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Technology enabled statutory declarations

Technology enabled statutory declarations

On 1 January 2024, changes to the Statutory Declarations Act (Cth) 1959 came into effect, which allow for new ways to make a Commonwealth statutory declaration.

What is a statutory declaration?

A statutory declaration is a kind of legal document in which the person making it, the declarant, attests to the truth and accuracy of the information contained within it.

Statutory declarations are used for various purposes including commonly in support of visa applications.

Importantly, the Commonwealth, states and territories all have different statutory declaration requirements, and these changes only in relation to Commonwealth statutory declarations.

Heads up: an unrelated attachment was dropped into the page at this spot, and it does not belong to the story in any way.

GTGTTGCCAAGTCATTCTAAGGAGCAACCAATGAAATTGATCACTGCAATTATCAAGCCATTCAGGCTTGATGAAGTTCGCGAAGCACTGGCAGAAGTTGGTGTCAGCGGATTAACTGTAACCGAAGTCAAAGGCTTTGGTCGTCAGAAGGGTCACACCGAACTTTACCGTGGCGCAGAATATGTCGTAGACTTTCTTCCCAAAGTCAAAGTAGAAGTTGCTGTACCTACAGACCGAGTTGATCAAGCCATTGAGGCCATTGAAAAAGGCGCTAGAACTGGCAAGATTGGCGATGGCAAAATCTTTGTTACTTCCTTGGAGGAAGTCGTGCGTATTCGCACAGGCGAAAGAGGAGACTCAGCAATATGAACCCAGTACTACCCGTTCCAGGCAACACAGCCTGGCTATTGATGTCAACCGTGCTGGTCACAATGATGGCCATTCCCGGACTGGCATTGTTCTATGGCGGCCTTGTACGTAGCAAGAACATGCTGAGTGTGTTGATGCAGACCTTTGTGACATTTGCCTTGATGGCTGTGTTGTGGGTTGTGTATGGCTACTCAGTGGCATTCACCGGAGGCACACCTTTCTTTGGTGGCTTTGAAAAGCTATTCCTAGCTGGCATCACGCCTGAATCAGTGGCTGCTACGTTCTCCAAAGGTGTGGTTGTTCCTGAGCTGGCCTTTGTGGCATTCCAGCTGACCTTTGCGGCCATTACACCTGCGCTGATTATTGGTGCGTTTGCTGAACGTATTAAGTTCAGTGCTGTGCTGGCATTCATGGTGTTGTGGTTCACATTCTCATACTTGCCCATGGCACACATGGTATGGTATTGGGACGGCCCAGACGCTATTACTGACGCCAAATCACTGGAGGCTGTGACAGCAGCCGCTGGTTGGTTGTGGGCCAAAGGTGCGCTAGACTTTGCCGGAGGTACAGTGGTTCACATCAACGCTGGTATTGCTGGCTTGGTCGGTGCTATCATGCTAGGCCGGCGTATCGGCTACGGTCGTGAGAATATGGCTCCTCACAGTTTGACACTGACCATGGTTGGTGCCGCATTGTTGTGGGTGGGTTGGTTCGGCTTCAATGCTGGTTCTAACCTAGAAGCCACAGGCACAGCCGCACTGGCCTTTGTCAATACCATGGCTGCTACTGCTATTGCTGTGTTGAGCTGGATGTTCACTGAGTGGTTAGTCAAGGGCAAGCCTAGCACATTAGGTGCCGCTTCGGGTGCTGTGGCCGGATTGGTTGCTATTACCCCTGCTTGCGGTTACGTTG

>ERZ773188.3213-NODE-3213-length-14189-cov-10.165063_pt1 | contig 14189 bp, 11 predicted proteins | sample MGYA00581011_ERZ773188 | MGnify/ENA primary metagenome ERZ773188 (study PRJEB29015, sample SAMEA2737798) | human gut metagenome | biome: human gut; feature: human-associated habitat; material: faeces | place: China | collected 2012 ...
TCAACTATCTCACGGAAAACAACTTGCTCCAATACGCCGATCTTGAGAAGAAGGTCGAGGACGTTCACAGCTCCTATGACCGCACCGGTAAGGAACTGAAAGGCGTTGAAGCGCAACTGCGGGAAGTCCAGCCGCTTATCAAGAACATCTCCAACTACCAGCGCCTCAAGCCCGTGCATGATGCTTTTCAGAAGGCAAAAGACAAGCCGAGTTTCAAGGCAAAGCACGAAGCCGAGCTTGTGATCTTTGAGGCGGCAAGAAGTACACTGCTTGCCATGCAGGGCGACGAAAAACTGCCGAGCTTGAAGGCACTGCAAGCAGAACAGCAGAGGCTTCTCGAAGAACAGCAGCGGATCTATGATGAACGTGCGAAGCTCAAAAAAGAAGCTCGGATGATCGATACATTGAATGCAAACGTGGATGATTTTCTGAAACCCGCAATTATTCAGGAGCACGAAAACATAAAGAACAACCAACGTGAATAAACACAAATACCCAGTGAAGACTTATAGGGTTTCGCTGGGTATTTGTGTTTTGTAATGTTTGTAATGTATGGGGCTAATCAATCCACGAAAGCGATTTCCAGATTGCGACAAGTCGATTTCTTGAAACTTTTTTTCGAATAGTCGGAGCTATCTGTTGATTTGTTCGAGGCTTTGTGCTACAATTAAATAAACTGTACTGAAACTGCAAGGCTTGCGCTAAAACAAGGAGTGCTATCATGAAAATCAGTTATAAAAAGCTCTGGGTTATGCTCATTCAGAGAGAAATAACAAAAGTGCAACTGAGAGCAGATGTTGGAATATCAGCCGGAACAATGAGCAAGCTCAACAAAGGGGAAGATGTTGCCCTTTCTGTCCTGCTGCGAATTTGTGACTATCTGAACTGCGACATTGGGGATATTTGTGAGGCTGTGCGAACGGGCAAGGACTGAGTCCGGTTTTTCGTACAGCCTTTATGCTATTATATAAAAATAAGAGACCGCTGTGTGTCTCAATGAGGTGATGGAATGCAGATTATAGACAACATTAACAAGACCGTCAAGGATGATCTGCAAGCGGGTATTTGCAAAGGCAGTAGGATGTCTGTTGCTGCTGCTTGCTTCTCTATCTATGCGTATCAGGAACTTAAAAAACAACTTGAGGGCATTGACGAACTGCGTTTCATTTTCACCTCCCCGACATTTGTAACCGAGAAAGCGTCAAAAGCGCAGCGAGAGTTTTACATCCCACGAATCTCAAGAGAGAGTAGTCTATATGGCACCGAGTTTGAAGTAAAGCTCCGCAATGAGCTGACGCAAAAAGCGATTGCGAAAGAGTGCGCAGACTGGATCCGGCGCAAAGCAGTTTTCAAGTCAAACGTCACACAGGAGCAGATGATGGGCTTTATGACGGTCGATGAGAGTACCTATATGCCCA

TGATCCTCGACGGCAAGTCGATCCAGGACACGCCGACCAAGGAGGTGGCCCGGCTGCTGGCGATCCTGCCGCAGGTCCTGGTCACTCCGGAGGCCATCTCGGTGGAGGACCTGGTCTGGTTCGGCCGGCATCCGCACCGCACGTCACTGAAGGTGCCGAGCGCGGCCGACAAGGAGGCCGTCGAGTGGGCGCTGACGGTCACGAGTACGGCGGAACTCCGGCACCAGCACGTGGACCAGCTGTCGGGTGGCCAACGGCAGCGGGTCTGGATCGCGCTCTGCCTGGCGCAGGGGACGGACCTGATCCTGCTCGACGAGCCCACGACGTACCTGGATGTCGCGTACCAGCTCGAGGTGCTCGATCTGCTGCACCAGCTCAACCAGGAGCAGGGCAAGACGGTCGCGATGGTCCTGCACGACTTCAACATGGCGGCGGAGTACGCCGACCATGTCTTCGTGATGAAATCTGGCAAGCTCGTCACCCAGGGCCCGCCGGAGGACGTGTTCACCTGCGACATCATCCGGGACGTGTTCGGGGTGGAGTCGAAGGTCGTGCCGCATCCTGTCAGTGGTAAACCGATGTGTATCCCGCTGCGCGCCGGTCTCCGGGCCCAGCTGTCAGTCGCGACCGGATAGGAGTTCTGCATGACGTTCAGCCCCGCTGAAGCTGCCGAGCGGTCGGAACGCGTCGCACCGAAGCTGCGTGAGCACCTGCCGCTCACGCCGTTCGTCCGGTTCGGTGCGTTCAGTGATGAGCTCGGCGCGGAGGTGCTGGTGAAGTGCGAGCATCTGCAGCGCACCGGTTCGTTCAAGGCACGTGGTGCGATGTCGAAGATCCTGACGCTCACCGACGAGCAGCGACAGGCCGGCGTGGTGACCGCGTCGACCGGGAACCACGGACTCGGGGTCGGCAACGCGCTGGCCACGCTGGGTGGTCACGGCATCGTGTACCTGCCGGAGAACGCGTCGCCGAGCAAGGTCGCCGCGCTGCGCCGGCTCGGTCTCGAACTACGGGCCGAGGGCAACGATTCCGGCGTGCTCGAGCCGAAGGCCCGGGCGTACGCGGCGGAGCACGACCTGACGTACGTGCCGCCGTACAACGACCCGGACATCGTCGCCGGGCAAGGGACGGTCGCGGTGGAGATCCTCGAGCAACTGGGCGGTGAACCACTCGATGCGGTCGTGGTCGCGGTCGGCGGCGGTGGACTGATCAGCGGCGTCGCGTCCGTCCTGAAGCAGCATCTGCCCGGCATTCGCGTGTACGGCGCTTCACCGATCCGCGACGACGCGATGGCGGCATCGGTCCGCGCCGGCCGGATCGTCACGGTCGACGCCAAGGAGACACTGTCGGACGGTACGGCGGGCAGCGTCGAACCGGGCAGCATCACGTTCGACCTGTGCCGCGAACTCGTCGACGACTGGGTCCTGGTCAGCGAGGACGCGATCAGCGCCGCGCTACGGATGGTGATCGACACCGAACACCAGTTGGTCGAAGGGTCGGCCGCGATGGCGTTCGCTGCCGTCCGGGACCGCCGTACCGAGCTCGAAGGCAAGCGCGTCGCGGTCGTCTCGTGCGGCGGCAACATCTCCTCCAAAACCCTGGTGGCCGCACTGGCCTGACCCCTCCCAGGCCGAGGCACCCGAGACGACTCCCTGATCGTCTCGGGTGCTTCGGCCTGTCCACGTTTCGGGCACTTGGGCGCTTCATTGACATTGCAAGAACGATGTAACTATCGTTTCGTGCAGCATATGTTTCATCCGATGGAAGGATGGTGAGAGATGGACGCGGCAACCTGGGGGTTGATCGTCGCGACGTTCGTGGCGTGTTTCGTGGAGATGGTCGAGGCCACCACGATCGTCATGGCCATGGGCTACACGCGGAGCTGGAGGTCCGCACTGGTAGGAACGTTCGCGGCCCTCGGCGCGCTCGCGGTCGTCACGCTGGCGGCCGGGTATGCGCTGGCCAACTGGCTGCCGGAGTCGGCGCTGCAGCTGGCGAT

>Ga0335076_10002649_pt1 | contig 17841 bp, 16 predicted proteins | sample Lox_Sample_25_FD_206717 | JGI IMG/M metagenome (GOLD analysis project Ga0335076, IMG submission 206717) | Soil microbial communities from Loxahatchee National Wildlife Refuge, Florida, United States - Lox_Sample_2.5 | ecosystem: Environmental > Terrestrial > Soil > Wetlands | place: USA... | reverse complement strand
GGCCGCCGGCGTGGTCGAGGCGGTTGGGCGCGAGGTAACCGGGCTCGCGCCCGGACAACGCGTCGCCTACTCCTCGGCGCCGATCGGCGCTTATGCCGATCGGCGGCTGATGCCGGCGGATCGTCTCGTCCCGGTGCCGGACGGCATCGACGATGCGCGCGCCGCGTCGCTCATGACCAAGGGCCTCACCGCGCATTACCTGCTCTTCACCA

What’s changed?

Traditionally, a statutory declaration could only be executed before an in-person authorised witness (such as a legal practitioner or pharmacist).

However, the recent changes now allow for a Commonwealth statutory declaration to be made in circumstances where an authorised witness observes a declarant’s signature remotely (such as via Microsoft Teams or Zoom).

Additionally, from early 2024, it is anticipated that a third method of making a Commonwealth statutory declaration will become available – using myGov and your Digital Identity.

Regardless of which method is used to make a Commonwealth statutory declaration, the end result will be the same in that each respective method will produce an equally valid Commonwealth statutory declaration.

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